I selected, almost at random, a micro-cap stock appearing as of this writing in one of the pre-defined screens: American Physicians Service Group (AMPH). Let's assume it was "bought" by a model on 8/13/10 and sold on 8/20/10. Here are the possible prices that could be produced by the Portfolio123 database (as licensed by us from Thomson Reuters).
|Avg. of Hi-Low
Clearly, the stock moved. Most observers would express the amount of movement by referring to the change in the daily closing prices, and say the stock gained 1.45% over the course of the week.
The real question is how we should characterize the week's performance if the stock appears in a Portfolio123 model.
Speaking for myself, I don't usually trade at the open or the close. If I'm using my FolioInvesting account, I'll trade at 11 AM or 2 PM (usually 11 AM), and if I'm trading through a different account, who knows when I'll make my trades. I understand that Portfolio123 cannot replicate my exact behavior, but it seems to me that using the average of the day's high and low gives me the best chance of coming up with something reasonably representative of what I'm likely to do.
If I test without slippage, the 1-week performance of AMPH will be logged as +1.23%. If I assume 0.50% slippage, the performance will be logged as +0.73%.
There are many ways to assume a real-life one-week trade would produce a gain near, or even less than 0.73%. There are also many ways to assume such a trade would produce a gain near or above 1.23%.
In deciding which result would be more reasonable, i.e. whether or not we should assume slippage, we've hit a wall. There is no objective, definitive answer that is good for all trades in all stocks at all times.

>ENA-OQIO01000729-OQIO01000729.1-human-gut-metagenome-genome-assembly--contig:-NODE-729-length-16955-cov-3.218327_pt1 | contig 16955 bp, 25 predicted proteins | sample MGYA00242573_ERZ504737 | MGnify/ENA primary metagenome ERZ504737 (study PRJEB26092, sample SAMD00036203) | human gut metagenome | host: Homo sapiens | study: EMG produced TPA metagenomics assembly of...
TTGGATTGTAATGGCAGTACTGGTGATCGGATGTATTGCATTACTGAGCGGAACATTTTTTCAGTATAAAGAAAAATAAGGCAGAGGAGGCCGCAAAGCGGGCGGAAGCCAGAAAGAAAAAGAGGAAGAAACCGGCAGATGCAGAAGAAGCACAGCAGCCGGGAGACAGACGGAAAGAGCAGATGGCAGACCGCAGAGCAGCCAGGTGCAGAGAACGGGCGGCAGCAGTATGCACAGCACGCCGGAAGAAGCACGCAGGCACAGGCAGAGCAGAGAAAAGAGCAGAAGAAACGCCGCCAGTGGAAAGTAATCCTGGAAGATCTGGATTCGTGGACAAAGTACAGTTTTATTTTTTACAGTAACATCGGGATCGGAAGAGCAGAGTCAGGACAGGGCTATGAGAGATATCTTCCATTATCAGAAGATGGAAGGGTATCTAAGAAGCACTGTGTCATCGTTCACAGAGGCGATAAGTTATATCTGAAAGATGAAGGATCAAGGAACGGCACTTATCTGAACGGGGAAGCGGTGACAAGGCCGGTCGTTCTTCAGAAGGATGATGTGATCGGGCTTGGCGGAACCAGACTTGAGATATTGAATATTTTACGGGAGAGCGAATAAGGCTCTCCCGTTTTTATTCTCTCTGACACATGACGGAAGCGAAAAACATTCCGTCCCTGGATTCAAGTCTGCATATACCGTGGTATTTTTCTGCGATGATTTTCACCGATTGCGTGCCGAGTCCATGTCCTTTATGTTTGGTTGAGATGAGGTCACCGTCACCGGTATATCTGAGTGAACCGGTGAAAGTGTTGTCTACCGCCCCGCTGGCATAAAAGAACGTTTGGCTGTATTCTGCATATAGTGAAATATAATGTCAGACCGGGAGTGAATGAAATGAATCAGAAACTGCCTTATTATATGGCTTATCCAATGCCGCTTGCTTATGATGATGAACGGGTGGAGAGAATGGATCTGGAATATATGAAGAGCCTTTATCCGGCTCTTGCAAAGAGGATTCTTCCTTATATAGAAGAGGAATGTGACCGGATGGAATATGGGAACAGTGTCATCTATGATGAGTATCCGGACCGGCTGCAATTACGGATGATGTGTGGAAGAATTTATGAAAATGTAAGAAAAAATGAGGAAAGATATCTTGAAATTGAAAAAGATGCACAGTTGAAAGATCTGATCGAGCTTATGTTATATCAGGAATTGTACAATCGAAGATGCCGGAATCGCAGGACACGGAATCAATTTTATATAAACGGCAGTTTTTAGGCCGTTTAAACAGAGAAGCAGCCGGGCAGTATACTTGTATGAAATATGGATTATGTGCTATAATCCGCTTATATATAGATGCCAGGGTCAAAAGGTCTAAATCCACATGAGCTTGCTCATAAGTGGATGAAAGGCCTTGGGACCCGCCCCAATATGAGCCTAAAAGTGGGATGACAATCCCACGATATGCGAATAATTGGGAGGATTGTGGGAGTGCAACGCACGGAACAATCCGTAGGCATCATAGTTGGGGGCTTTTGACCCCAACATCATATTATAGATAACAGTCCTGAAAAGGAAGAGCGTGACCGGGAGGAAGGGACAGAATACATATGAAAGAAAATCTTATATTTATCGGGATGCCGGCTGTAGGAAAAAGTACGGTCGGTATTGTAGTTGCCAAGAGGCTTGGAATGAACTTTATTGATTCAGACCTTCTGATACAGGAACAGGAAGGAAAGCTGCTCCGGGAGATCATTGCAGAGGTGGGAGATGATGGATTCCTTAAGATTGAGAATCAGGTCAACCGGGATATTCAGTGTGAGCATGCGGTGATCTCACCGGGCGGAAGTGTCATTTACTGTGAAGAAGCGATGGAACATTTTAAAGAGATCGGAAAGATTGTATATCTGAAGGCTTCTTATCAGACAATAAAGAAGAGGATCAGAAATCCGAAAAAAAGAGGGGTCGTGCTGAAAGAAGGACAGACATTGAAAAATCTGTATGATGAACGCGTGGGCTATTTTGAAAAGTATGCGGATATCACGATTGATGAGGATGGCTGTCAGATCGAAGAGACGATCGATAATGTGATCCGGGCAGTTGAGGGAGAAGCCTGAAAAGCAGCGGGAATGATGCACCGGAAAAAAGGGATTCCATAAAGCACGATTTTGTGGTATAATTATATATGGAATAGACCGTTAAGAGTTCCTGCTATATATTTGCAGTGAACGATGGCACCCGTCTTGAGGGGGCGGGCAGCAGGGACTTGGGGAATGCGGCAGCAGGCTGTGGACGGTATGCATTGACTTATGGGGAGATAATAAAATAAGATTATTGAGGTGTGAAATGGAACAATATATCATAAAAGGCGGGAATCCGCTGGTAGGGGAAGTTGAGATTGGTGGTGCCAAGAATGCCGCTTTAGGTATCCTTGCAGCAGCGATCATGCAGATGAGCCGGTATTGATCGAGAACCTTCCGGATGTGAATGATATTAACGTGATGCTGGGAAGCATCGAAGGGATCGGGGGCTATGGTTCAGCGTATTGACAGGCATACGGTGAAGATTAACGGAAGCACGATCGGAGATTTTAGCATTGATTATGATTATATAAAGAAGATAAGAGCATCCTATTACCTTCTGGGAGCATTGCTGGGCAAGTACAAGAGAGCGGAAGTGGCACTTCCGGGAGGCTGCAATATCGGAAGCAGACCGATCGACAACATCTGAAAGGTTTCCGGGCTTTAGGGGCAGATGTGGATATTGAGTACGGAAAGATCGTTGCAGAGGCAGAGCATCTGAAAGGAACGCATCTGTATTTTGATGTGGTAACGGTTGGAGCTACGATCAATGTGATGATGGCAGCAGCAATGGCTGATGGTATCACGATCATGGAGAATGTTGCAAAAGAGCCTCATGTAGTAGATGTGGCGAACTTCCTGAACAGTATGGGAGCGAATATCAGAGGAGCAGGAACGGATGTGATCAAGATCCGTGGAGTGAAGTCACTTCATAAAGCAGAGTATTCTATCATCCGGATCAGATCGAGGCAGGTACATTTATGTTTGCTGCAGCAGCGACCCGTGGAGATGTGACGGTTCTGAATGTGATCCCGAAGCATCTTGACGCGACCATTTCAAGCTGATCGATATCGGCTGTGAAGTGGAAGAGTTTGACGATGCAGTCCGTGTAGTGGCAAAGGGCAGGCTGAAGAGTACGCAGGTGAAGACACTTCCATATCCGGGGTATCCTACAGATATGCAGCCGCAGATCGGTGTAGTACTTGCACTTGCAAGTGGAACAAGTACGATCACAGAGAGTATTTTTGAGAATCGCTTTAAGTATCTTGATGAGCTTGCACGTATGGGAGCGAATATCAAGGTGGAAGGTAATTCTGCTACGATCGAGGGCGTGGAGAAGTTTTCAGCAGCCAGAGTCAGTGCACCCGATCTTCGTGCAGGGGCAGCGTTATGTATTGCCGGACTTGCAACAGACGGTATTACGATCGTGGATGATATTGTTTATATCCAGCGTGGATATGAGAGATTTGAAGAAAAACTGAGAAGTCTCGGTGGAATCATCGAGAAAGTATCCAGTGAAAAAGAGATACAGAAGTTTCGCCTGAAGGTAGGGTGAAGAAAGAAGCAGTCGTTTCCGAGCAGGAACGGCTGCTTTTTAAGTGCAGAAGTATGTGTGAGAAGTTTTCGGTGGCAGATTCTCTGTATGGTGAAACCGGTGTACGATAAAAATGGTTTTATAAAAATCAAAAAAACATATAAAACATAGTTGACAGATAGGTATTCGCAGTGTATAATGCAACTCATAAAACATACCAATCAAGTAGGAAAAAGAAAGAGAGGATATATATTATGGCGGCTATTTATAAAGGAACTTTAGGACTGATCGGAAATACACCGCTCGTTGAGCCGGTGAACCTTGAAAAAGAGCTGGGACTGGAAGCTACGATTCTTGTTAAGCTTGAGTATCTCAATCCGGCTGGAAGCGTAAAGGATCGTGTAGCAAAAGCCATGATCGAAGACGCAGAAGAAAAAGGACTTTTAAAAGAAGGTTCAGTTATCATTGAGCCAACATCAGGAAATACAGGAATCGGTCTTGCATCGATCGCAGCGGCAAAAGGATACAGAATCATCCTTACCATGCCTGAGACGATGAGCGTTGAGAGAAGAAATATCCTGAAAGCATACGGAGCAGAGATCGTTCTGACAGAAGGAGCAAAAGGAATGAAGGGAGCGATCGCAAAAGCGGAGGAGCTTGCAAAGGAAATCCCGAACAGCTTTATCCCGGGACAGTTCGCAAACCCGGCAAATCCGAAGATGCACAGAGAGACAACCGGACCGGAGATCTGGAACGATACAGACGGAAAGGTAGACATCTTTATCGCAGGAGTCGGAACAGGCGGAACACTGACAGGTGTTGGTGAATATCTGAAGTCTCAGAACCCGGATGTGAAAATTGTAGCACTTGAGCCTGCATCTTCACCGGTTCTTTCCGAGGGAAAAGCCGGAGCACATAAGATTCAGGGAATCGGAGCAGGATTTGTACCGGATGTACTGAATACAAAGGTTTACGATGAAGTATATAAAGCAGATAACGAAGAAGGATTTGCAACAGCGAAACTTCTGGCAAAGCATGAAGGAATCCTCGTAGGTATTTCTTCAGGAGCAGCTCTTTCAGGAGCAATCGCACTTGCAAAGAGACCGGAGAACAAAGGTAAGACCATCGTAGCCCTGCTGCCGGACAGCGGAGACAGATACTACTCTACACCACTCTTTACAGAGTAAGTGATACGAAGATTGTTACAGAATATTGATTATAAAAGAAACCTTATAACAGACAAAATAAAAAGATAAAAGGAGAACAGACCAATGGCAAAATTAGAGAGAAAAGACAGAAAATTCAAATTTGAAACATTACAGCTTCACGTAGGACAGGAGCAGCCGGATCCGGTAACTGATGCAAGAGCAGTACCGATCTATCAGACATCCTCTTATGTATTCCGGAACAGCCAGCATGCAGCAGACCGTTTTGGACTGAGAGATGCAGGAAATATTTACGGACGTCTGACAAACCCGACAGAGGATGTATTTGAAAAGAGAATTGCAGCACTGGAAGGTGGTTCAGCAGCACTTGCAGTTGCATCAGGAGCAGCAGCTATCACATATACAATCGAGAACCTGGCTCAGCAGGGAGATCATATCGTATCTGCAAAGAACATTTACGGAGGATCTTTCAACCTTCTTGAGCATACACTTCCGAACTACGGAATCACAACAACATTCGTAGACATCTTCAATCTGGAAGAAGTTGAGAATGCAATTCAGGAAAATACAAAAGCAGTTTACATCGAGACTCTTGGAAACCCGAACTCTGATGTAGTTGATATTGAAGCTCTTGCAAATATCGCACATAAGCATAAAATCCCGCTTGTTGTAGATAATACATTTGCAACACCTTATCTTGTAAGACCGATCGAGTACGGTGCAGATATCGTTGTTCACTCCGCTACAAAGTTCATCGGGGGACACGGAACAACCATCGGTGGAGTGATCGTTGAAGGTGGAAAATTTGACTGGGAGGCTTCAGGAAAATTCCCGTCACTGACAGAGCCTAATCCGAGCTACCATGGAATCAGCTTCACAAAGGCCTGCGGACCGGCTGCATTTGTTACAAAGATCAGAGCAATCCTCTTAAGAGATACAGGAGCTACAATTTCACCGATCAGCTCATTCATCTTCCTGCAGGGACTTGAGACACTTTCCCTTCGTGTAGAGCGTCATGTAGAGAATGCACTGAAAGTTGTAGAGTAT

But here is one thing I do know with absolute certainty. Whatever price I might have gotten had I actually sold on 8/20, the spread that prevailed back on 8/13 when I would have bought is of no relevance whatsoever. Regardless of spreads, I know my purchase price would have had to be somewhere within the 8/13 range of 25.27-25.99. Also regardless of spreads, my sale price would have had to be somewhere within the 8/20 range of 25.69-26.22.
I'm still stuck. It would have been possible for me to get a nice profit buying at the 8/13 low of 25.27 (Spread aside, somebody was able to buy at that price: Why not me?) and selling at the 8/20 high of 26.22 (again, spread aside, somebody sold at that price,and perhaps it could have been me). Conversely, I could have been a sad sack who bought at the 8/13 top or 25.99 and sold at the 8/20 low of 25.69 thereby winding up with a loss.
Answering The Unanswerable Questions
We can't go on forever asking questions that cannot be answered. Sooner or later, we have to make some reasonable assumptions and move on.
In my opinion, when confronted with such a wide range of possibilities and no real way to zero in on any one of them, I think it makes most sense to move away from extreme outcomes and toward something "typical," or in other words, average. Doing so does not mean we're dismissing the impact of extreme results here and there. It means we are assuming that there will be some favorable extremes and some unfavorable ones and that over enough observations over enough time, they'll balance out near the average. That's why I prefer to run my tests using the averages of the daily highs and lows. I can't be sure this would occur in real life, but I am comfortable that such an approach takes a prudent course in addressing the unknowns we face when we make price execution assumptions; move away from extreme scenarios and toward something that is typical.
Notice that over this assumed one-week holding period, there is no special reason to consider or discuss the bid-ask spreads that prevailed on each of the two trading days.
Putting in a slippage assumption here that knocks the return from 1.23% to 0.73% is not necessarily wrong, but it does represent movement away from the typical and in the direction of an extreme. Doing it once may be perfectly fine, and perhaps even give us a better, more prudent, test. The problem I have is with doing it again and again and again for each security for each rebalancing and only moving toward one extreme, rather than back and forth between both extremes. As we develop our tests these movements away from the typical and toward the negative extreme add up, often in very big ways and give us results that can be much worse than what we'd get without slippage.
Can Conservatism Become Reckless?